This is all the case against Sandusky before you even get to the recovered memories.  The investigation on Sandusky officially began when he was accused by a boy and his parents of sexual abuse.  There was no recovered memory involved in this case at that point.  Even if no further accusers stepped forward this is a pretty damning case against Sandusky.  I just want to point this out before I continue.

Crews, in his article, shows a deep ignorance of sexual abuse and how victims typically behave.  If this is any indication of what you can expect from Pendergast’s book then there is no need to read it.  He attacks the victims for initially denying the abuse and continuing to have a relationship with Sandusky even though this is typical behavior for victims of sexual abuse.   At one point Crews even attacks one of the victim’s mothers, saying she was out drinking at bars while her son was with Sandusky and even includes a picture.   He writes that Allan Myers,  who claims to be the boy who McQuery saw Sandusky in the shower with, vehemently denied the allegations and defended Sandusky.  He forgets to mention that McQuery claims the boy he saw was about ten while Myers would have been fourteen at the time, leading prosecutors to doubt whether he was telling the truth.   He also forgets to mention that Myers later testified against Sandusky when he attempted to get a retrial.  The defense claimed that Myers changed his story because he got a settlement from Penn State even though he was THEIR witness.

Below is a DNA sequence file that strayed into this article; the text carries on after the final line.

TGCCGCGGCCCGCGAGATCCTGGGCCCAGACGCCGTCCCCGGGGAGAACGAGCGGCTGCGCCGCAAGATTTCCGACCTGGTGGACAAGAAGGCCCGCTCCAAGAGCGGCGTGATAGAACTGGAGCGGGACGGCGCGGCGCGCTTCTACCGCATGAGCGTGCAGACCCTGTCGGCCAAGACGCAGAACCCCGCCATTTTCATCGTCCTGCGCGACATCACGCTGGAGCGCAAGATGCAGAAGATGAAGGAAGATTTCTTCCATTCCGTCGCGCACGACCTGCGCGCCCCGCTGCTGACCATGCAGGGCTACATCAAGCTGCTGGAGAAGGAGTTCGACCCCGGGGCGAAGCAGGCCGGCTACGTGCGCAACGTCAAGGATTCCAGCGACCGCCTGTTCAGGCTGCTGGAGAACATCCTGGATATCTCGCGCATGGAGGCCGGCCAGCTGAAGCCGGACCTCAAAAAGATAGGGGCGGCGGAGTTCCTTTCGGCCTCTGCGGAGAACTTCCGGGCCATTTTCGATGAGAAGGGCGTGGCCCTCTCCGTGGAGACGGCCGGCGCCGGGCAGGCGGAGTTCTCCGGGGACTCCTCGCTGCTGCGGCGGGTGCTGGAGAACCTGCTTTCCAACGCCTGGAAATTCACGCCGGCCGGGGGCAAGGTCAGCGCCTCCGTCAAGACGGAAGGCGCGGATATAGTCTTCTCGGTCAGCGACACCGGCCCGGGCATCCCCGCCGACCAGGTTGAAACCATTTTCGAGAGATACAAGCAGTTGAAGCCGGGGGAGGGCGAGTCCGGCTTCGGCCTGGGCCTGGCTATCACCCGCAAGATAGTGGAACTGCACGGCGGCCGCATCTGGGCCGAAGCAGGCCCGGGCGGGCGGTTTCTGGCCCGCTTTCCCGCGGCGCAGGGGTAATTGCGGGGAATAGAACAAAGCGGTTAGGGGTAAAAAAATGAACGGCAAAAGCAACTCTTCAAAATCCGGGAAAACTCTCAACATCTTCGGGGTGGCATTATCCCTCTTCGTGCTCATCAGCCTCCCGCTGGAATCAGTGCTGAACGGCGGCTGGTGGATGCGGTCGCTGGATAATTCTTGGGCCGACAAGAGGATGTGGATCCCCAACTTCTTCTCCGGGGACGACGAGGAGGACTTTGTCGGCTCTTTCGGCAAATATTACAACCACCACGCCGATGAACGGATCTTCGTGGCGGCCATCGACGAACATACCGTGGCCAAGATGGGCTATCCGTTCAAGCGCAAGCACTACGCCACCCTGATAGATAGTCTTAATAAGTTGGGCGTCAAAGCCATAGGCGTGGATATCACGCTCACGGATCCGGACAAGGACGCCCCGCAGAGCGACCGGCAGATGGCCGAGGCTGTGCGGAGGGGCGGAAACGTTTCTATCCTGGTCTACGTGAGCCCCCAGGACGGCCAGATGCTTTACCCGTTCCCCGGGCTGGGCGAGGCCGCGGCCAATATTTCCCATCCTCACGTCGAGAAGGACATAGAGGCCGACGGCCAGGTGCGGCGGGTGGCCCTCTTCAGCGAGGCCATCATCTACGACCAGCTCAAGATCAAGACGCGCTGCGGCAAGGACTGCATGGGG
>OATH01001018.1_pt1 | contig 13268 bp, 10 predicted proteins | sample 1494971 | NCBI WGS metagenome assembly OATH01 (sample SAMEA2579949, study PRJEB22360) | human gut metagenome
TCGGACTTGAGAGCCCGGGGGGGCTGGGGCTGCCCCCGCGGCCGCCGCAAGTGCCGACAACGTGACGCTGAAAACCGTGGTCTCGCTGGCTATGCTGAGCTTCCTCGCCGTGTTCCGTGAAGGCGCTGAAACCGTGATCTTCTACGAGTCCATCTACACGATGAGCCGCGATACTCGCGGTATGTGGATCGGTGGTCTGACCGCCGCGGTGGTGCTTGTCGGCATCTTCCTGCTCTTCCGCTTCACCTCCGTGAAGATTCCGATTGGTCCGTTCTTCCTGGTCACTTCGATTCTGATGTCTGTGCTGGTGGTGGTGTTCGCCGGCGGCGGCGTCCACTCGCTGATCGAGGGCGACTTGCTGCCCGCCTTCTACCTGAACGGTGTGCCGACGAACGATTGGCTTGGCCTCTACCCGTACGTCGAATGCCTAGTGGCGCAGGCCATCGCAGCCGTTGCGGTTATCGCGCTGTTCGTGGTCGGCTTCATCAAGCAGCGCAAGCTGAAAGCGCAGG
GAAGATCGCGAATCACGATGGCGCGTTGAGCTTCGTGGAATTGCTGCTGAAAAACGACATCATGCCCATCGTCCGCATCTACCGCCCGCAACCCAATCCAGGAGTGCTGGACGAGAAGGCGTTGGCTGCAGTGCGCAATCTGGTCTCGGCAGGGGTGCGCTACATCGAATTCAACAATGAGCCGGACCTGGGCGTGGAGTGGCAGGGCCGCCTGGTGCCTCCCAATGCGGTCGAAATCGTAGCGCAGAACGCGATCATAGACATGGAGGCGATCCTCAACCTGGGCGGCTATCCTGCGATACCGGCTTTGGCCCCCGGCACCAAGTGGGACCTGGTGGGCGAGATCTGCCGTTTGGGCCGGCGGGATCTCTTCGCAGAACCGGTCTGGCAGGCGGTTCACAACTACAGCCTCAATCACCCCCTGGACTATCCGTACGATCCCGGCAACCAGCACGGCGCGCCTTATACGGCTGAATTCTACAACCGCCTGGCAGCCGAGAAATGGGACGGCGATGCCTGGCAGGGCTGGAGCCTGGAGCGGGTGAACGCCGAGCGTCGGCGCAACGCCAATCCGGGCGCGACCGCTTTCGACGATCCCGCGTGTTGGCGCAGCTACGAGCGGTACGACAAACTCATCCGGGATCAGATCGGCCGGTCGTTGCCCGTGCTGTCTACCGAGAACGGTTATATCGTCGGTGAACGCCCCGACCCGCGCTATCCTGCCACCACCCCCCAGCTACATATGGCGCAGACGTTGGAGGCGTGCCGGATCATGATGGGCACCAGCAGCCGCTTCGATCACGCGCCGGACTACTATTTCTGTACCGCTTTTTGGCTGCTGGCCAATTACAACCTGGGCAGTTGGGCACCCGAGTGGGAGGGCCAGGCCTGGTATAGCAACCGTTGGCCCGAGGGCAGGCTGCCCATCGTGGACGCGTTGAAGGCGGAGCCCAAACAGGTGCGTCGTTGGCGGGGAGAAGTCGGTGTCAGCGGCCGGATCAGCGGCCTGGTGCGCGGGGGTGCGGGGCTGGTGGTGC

In addition to this the article cites two “independent investigations”, one by a “conservative talk show host”, who we all know are known for their honesty.  Basically, in order to believe that Sandusky is innocent you have to believe that his showering with underage boys was just “innocent fun” and that over a dozen people are lying for various reasons, but mostly because they want money and don’t care about sending an innocent person to jail.  Oh yeah, and then there is the recovered memory business. Jerry Sandusky already had an appeal for a retrial and recovered memory was a big part part of the appeal.

Contrary to the claims of Pendergast, Crews, and Coyne,   both alleged victims and therapists of the alleged victims claimed that no recovered memory therapy was used including hypnotism.  The defense brought in an expert psychologist and her testimony was eviscerated by the prosecution.